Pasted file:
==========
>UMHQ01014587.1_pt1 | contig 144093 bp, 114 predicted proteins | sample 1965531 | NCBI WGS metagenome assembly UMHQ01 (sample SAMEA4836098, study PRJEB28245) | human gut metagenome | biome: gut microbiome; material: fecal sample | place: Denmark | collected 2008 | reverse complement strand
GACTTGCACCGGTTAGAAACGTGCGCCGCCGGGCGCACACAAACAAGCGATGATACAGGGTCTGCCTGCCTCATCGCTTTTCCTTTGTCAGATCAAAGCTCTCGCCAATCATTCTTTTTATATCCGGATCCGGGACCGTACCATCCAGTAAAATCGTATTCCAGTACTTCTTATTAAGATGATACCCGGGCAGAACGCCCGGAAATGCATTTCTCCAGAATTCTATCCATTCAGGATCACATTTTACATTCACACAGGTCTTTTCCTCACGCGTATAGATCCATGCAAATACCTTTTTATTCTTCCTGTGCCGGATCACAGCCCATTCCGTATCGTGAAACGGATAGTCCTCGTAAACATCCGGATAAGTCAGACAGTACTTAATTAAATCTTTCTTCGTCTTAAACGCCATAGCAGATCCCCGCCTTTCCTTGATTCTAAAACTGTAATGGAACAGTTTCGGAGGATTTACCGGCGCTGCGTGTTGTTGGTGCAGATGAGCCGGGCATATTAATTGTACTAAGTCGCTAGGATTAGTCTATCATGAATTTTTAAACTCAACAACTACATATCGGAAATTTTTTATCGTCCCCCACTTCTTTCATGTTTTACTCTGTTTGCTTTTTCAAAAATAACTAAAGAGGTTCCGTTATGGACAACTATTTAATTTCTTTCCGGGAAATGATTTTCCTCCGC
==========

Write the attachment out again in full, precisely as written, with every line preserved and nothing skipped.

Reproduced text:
>UMHQ01014587.1_pt1 | contig 144093 bp, 114 predicted proteins | sample 1965531 | NCBI WGS metagenome assembly UMHQ01 (sample SAMEA4836098, study PRJEB28245) | human gut metagenome | biome: gut microbiome; material: fecal sample | place: Denmark | collected 2008 | reverse complement strand
GACTTGCACCGGTTAGAAACGTGCGCCGCCGGGCGCACACAAACAAGCGATGATACAGGGTCTGCCTGCCTCATCGCTTTTCCTTTGTCAGATCAAAGCTCTCGCCAATCATTCTTTTTATATCCGGATCCGGGACCGTACCATCCAGTAAAATCGTATTCCAGTACTTCTTATTAAGATGATACCCGGGCAGAACGCCCGGAAATGCATTTCTCCAGAATTCTATCCATTCAGGATCACATTTTACATTCACACAGGTCTTTTCCTCACGCGTATAGATCCATGCAAATACCTTTTTATTCTTCCTGTGCCGGATCACAGCCCATTCCGTATCGTGAAACGGATAGTCCTCGTAAACATCCGGATAAGTCAGACAGTACTTAATTAAATCTTTCTTCGTCTTAAACGCCATAGCAGATCCCCGCCTTTCCTTGATTCTAAAACTGTAATGGAACAGTTTCGGAGGATTTACCGGCGCTGCGTGTTGTTGGTGCAGATGAGCCGGGCATATTAATTGTACTAAGTCGCTAGGATTAGTCTATCATGAATTTTTAAACTCAACAACTACATATCGGAAATTTTTTATCGTCCCCCACTTCTTTCATGTTTTACTCTGTTTGCTTTTTCAAAAATAACTAAAGAGGTTCCGTTATGGACAACTATTTAATTTCTTTCCGGGAAATGATTTTCCTCCGC